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Buckeye is the little city that could

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It is a very rare opportunity that one gets to hear an inaugural state of the city address. But, on Tuesday, May 13, 2014, the audience filling the Palo Verde Energy Education Center, actually got to hear the very first one for Buckeye, Arizona, which changed from a town to a city on January 1, 2014.

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It was fitting to have the event at the education center. The visitors’ center is relatively new (opened in 2011), spacious, state-of-the-art, and seeks to educate the public (e.g., Palo Verde provides power for four million), and focus on changing the image of its industry (e.g. nuclear energy provide 20% of US’ energy).

Likewise, Buckeye is large (over 600 square miles), innovative, places a priority on education (some of its schools are rated among the best in Arizona or in the country), and is definitely trying to project a new image. A small, rural town with a population of 6500 in 2000, Buckeye is now of over 60,000, anxious to let everyone know its new capabilities and opportunities, that, as Mayor Jackie Meck says, “Buckeye is open for business.”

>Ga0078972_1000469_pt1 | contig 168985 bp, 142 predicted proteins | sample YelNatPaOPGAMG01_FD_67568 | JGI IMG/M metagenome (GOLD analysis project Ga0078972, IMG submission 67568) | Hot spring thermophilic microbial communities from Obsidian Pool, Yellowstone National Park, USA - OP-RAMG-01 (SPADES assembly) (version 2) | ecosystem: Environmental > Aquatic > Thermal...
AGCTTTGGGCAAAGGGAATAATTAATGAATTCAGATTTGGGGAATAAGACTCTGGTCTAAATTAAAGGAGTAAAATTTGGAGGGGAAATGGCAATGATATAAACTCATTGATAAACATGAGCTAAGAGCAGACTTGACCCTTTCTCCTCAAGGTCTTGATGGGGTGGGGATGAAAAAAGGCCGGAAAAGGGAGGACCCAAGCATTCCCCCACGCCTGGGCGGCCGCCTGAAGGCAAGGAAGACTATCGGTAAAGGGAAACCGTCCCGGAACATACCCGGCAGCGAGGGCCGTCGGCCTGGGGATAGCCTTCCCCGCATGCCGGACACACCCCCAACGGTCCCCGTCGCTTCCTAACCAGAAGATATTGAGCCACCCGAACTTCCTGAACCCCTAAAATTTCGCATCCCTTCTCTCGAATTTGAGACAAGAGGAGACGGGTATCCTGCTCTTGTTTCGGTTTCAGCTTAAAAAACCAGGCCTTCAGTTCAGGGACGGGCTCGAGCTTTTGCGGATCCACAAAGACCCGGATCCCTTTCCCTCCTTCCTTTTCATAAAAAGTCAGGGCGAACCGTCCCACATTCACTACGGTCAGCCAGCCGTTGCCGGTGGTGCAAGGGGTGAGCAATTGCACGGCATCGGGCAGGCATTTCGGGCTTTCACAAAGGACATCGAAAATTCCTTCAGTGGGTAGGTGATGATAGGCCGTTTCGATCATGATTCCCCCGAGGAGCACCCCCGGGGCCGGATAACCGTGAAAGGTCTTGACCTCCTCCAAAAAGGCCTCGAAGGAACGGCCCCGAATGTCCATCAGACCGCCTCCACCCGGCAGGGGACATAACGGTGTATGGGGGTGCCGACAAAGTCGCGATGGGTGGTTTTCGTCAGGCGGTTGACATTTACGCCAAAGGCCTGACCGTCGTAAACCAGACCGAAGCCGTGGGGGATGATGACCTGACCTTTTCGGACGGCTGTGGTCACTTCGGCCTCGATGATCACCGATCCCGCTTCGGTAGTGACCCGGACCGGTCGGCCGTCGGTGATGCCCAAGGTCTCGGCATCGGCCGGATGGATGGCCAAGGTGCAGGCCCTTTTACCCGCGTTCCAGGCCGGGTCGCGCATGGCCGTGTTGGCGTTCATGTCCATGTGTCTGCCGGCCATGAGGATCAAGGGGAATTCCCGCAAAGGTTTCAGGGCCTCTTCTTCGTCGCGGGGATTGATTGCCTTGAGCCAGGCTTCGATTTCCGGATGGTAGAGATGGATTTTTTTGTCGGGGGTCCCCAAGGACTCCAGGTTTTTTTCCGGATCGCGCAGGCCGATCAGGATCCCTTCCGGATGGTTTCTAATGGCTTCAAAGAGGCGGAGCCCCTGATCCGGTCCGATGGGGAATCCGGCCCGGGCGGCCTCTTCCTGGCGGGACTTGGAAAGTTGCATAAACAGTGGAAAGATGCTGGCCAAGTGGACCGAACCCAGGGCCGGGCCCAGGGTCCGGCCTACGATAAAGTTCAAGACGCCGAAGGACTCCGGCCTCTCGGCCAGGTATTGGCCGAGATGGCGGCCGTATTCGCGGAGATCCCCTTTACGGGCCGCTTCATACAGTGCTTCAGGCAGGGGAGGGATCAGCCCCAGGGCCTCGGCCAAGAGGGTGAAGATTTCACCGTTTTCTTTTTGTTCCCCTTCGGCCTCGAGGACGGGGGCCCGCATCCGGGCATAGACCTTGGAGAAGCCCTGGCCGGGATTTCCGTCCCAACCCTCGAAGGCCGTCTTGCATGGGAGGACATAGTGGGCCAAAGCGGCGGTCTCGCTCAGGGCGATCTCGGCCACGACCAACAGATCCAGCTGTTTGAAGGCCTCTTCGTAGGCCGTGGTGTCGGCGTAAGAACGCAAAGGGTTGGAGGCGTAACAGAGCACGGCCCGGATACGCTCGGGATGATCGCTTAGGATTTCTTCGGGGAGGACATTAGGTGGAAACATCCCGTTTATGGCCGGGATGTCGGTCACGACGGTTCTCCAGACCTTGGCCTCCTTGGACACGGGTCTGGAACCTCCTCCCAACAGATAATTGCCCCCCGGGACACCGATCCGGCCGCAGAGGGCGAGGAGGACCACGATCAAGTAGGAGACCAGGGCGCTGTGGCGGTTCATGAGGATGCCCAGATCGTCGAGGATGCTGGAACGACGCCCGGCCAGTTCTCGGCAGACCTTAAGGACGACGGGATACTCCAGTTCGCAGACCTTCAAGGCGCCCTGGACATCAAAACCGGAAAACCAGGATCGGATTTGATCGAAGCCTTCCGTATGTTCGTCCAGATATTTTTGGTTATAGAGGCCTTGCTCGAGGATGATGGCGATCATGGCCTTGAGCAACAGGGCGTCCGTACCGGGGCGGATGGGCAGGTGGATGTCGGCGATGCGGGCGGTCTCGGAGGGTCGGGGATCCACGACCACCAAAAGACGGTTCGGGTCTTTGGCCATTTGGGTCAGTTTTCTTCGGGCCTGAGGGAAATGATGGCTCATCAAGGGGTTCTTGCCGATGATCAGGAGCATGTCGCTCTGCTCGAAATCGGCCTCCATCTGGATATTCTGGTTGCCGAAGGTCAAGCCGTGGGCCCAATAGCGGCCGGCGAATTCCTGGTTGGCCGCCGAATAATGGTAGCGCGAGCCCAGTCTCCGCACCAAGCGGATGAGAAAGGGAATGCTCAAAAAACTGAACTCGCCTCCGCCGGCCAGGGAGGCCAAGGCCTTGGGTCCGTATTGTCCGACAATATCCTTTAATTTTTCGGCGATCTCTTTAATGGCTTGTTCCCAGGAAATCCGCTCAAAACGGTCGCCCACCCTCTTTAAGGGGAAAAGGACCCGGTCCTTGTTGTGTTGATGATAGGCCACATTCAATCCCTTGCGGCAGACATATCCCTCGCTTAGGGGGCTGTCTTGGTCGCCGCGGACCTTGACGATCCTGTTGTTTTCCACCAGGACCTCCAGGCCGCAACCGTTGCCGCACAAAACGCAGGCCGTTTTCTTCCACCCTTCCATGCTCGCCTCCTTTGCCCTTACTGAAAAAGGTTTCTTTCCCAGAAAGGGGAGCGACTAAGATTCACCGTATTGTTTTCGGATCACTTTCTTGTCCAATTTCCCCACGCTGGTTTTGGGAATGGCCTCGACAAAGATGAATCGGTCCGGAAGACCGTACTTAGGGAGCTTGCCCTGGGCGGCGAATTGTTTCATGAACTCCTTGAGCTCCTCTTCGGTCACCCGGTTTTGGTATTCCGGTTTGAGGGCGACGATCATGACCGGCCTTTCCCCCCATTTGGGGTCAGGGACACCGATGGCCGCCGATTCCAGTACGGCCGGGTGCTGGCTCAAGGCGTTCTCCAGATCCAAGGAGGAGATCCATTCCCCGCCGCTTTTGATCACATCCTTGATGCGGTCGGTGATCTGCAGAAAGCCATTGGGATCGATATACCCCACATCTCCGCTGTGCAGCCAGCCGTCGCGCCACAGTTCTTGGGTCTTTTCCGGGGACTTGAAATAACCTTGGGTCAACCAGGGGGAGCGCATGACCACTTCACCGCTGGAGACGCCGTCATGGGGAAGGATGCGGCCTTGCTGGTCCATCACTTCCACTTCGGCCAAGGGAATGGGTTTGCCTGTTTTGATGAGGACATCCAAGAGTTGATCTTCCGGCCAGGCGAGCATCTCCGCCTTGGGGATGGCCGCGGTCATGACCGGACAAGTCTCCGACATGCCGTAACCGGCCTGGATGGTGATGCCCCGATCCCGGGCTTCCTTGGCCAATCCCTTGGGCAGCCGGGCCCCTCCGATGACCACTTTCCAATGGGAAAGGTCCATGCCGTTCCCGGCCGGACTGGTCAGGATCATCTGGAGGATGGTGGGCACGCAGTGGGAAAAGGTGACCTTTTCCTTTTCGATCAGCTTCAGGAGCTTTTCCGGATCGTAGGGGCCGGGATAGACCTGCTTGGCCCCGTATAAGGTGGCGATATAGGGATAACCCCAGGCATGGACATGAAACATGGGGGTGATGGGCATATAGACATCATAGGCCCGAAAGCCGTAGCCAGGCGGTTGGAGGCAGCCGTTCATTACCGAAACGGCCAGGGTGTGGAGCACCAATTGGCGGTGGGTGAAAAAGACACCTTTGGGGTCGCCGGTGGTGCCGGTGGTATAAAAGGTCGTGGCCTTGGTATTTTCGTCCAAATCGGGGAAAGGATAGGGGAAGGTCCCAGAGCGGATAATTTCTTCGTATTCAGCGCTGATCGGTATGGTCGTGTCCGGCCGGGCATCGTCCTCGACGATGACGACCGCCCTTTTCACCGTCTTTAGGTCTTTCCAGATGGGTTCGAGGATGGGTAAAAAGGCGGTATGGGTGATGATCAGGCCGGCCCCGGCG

Meck gave an enthusiastic talk about growth (e.g., 1000+ new houses being built in 2014); recreation and tourism (e.g., the Aquatic Center attracted 40,000 visitors last year; a new 8600+ acres Skyline Park will open in 2015); business (>40 commercial sites at the Municipal Airport); and jobs (Luke AFB’s production of AF-35s ensures new jobs for years).

Over 150 diverse people attended the event. Meck’s words were encouraging to educators, like new Buckeye Elementary Assistant Superintendent Dr. Randy Watkins, or Robert Alvarez, who has been at the school 20 years, and Library & Museum Manager Jana White, who is overseeing the opening of a new 17,000 square-foot facility. Political leaders included State Representatives Darin Mitchell and Lisa Otondo. El Mirage’s Lana Mook and Goodyear’s Georgia Lord came to support their fellow West Valley mayor. Meanwhile, Cassandra Pastre, a mother of three, and resident of Buckeye for 7 ½ years, came to hear what future opportunities may be available when she decides to re-enter the workforce.

In an era of depressing stories about deteriorating urban areas around the country, it was encouraging to see all of the smiling faces of people leaving the Center with souvenir pads and soda cups, emblazoned with the new Buckeye logo, and thinking about Meck's “glimpse into the future.”

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